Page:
War Games and Preteen Boys
When the United States entered into war with Iraq, our home was like many others across the nation. We were tuned into the 24-hour news stations. We worried about family and friends who were being sent into battle. My son was engrossed. "It's like a real life video game, Mom," he said as he gave us sportscaster-type commentary about what he'd do if he were General Tommy Franks.
Military-based video games were a compromise, though I would have been happy if he had stayed with the sports games I bought him. But I knew most of my son's friends were getting violent video games. He's a Civil War buff, so when I saw a game based on the battle of Gettysburg, I bought it. He loved it. In fact, that's when I learned that military-based video games are the games of choice among his friends. It's the topic of lunchroom conversations and the main entertainment at sleepover parties.
While parenting experts warned us to limit the amount of war coverage our children were exposed to, the experts didn't seem to factor in the wealth of knowledge these kids already had. Minimizing the amount of exposure is futile. These kids get as much information from each other as they do from any media source.
After hundreds of hours of animated war games, children in the age of video games had a chance to play "virtual general" for a real war. They were entranced by the idea of war, and I found that I had joined a growing number of mothers who worried that their children had become desensitized to the violence of war and its consequences.
Even though there are girls who have an interest in the military, boys tend to be more obsessed with war, its history and its strategy. One reason is because it acts as a rite of socialization for boys. One evening, my son came in the house after playing basketball with the neighborhood boys. He plopped on the couch, picked up the remote control and clicked on CNN, while at the same time asking his dad, "Anything new in the war?" Couldn't he go one evening without the latest war update? He challenged my concern with, "Then what am I supposed to talk about at the lunch table?"
This is what boys do, Gillan says. "Boys are externalizers," he says. "They are action-oriented, but they are also governed by rules and strategy. It's why they like sports, and it's why they're fascinated with war." War, like sports, allows them to socialize through a bonded aggressiveness.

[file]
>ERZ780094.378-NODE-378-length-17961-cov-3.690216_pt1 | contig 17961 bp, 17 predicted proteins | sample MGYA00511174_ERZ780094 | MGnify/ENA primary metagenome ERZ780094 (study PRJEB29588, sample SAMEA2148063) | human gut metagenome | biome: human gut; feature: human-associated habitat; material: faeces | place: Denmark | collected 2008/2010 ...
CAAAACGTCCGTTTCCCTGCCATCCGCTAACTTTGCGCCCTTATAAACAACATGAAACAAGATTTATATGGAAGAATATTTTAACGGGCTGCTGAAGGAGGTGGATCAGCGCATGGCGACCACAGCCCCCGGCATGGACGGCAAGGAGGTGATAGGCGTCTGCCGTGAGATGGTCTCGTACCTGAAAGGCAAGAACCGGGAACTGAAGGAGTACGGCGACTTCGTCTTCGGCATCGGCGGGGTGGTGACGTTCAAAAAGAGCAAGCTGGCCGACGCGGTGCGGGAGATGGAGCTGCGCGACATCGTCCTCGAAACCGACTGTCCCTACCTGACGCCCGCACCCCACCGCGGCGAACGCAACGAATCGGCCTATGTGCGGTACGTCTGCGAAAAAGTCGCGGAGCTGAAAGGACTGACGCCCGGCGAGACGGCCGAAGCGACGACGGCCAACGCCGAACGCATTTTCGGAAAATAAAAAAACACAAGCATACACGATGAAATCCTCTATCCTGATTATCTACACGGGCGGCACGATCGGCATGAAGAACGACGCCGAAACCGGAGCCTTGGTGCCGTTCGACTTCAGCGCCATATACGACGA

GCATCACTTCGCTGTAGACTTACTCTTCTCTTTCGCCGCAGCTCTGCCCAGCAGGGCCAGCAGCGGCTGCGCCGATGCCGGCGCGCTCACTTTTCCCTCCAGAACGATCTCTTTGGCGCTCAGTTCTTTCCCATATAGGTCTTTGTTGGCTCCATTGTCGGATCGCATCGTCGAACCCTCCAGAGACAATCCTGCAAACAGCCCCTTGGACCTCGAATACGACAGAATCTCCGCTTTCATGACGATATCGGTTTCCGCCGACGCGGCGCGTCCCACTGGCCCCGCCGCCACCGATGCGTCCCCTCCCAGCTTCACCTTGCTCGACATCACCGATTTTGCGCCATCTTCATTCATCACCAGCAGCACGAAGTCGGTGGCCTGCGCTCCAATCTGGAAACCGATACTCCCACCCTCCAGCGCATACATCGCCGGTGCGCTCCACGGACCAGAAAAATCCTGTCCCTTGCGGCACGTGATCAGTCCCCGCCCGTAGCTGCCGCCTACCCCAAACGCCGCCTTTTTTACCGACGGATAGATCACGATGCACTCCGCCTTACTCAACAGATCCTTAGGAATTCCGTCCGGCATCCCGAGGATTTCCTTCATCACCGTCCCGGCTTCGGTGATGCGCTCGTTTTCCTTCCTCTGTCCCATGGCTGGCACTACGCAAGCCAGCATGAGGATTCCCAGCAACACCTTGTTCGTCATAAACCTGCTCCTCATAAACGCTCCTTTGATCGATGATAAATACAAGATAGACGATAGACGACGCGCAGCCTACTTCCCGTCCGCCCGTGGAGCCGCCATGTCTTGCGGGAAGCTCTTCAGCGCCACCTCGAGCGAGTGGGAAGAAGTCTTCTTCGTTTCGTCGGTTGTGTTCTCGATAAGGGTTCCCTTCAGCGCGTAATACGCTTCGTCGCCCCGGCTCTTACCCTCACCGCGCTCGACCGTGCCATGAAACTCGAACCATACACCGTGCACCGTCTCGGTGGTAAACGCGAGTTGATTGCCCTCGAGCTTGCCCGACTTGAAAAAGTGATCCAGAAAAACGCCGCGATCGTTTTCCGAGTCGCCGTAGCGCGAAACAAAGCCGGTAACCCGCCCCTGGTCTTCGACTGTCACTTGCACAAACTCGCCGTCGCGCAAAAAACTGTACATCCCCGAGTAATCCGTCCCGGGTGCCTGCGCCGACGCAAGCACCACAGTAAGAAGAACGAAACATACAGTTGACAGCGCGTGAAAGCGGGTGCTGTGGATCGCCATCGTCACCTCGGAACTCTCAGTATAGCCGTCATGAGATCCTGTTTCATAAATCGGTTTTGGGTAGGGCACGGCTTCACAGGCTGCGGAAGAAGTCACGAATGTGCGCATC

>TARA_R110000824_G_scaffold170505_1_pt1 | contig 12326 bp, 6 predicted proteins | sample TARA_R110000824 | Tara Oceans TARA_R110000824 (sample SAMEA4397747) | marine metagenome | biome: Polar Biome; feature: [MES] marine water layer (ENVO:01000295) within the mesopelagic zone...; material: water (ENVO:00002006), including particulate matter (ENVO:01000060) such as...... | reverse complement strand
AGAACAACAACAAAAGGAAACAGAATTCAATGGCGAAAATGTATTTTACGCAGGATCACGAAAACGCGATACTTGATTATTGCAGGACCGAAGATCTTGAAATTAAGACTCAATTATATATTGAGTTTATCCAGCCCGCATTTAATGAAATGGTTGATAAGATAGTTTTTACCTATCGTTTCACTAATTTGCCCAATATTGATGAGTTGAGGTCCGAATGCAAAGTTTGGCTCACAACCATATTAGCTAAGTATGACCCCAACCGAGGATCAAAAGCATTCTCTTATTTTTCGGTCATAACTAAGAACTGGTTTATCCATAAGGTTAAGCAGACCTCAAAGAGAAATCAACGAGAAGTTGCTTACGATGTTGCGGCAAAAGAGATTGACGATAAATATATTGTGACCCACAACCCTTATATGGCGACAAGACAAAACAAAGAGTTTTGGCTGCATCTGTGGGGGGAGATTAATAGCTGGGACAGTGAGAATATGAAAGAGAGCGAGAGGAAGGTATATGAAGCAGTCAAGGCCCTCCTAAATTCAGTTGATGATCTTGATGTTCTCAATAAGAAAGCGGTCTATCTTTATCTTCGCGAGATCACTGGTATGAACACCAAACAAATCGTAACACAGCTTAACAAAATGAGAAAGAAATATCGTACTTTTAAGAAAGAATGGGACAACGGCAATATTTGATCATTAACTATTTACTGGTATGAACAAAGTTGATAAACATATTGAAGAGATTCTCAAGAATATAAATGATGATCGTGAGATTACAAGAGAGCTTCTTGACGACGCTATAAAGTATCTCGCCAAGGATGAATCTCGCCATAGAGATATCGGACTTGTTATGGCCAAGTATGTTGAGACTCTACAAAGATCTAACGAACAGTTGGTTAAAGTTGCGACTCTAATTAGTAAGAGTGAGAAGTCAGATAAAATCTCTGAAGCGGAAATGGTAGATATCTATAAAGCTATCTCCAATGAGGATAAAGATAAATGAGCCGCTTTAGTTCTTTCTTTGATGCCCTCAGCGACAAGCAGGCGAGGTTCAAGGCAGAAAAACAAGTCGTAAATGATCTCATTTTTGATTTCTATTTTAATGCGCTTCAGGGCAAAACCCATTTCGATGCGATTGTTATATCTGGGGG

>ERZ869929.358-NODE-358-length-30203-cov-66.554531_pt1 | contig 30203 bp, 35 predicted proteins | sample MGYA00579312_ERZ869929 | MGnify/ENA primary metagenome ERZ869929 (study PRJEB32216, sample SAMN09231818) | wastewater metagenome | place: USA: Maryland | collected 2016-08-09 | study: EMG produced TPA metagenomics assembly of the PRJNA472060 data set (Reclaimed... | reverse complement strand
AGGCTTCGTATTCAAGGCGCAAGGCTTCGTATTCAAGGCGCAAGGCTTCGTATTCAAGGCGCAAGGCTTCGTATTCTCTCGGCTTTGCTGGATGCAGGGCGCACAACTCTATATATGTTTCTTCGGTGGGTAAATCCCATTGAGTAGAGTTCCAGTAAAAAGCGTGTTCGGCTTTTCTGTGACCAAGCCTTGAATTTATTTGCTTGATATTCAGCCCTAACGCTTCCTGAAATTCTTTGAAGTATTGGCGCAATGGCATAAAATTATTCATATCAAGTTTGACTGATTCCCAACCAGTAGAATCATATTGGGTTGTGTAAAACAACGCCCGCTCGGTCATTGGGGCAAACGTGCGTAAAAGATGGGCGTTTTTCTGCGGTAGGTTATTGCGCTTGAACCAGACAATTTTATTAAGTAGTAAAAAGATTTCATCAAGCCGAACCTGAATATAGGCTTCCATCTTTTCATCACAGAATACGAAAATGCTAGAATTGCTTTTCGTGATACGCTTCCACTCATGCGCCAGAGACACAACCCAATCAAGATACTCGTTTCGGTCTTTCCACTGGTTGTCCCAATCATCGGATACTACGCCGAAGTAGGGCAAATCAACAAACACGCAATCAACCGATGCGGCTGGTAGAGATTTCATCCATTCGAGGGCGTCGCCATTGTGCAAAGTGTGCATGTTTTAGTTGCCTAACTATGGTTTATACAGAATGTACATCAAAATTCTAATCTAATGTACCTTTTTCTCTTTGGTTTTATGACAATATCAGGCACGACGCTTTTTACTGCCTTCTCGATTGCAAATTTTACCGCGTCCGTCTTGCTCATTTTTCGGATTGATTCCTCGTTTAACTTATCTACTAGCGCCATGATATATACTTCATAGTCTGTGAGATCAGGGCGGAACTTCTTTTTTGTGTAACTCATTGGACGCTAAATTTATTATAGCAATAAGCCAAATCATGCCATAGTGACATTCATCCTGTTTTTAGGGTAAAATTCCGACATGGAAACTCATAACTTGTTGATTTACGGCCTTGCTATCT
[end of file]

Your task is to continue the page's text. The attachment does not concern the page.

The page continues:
The video games provide fantasy play, allowing the boys to be in control. (Game cheats sometimes give the fantasy play a bizarre twist – I doubt there was air warfare in 1865.) These games and the avid interest in all things military that they spawned have replaced Pokemon cards from their elementary school days. Even though the games can be violent – it is war, after all – the boys will tell you that it's the strategy of the war games that they love. It's why they play the games. It's why they watch the cable news channels so intently. It's why my son and his friends memorized the maps and artillery details printed in magazines.
For the majority of boys with an interest in the military, both real and pretend, this falls into normal behavior, where adolescents are developing a more sophisticated interest in a subject or hobby. Still, if concern remains about the quality and the quantity of a boy's interest in the military or war games, parents might want to ask themselves the following questions:
"Most boys are able to understand the ethical dimensions of war and war games," Gillan says. "It's the ethical dimension that keeps them from taking their interest to a more violent level. But when they begin acting out aggressively, when they have no impulse control, when they are acting out the emotions behind their fantasies, there is a deeper problem that needs investigation."
Next time your son is glued to the news and the latest developments happening in the Middle East, sit down next to him, watch him, listen to him. You might learn something about your child – and about military operations.